Keltner Channels is a volatility indicator introduced by a grain trader named Chester Keltner in his 1960 book, How To Make Money in Commodities.

A revised version was later developed by Linda Raschke in the 1980s.

Linda’s version of the Keltner Channel is more widely used.

It is quite similar to Bollinger Bands in that it also consists of three lines.

However, the middle line in a Keltner Channel is an Exponential Moving Average (EMA).

The two outer lines are based on the Average True Range (ATR) rather than on standard deviations (SD).

We derived the channel from the ATR.

The ATR is a volatility indicator itself.

The Keltner Channel also contracts and expands with volatility.

But it is not as volatile as the Bollinger Bands.

Keltner Channels serve as a guide for setting trade entries and exits.

Identifying Overbought and Oversold Levels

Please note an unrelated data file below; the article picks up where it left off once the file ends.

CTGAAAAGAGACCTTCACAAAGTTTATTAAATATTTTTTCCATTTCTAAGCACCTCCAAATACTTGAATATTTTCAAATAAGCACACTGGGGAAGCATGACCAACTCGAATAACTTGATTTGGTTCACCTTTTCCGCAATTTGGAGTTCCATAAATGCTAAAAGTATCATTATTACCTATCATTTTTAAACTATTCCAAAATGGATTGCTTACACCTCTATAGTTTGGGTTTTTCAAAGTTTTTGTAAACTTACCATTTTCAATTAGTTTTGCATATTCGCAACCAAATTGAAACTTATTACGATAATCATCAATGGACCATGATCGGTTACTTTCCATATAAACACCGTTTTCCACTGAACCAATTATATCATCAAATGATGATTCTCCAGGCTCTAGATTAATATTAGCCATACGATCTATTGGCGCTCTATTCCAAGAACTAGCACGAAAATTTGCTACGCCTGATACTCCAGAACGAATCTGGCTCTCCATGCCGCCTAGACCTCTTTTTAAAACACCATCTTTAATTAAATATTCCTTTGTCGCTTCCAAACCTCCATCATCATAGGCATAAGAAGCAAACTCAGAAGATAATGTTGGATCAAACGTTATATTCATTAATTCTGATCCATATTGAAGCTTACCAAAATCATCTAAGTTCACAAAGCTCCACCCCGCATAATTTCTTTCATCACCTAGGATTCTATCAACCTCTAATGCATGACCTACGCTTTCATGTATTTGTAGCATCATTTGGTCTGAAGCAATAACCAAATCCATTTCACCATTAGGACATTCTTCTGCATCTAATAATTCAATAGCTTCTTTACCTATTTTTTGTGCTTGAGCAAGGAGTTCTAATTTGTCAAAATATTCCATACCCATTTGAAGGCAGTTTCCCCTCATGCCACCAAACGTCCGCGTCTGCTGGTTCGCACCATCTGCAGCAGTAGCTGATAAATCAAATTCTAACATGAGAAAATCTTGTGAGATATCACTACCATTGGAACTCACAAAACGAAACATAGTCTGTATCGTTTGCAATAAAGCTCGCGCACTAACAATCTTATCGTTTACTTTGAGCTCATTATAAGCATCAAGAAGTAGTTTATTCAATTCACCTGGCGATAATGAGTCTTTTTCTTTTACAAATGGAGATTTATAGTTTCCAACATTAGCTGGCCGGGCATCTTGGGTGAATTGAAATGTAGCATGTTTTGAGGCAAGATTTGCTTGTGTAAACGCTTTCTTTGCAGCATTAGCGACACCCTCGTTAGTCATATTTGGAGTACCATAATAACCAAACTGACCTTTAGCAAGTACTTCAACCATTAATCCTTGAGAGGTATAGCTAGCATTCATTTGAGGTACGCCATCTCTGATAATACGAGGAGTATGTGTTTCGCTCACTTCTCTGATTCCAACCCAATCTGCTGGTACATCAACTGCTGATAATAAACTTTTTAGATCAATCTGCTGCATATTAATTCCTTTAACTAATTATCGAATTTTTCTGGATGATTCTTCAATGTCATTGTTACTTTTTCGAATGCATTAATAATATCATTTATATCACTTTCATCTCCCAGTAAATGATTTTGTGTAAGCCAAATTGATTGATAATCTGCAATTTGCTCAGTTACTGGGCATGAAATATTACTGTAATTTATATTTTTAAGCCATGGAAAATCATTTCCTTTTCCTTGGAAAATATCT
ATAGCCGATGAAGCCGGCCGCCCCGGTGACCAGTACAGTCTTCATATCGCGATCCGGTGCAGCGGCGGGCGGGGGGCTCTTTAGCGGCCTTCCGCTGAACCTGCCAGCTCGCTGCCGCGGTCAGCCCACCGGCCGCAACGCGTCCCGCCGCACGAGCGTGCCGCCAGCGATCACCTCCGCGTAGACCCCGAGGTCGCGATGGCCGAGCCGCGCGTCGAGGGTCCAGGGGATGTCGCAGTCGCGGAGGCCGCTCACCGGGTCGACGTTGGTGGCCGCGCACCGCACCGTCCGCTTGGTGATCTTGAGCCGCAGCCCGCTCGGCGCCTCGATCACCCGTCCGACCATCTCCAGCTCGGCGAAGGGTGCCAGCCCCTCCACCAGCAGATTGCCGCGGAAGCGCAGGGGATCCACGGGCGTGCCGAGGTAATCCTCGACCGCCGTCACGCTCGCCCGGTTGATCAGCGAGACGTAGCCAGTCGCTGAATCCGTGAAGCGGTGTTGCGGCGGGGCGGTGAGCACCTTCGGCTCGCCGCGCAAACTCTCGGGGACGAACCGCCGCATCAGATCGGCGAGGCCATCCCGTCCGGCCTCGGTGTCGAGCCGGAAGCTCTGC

The Keltner Channel help identify overbought and oversold levels relative to a moving average, especially when the trend is flat.

It can also provide clues for new trends.

Think of the channel like an ascending or descending channel.

The difference is that it automatically adjusts to recent volatility.

Also, it isn’t made up of straight lines.

Keltner Channel on USDCHF

If you’ve read our lesson on Bollinger Bands, you’re probably guessing that it cut Keltner Channels from the same cloth. Well, almost.

What sets these two apart are the underlying indicators and calculations that we could go on and on about… but might lull you to sleep.

Let’s just say that these formulae yield differences in price sensitivity and the smoothness of the indicators.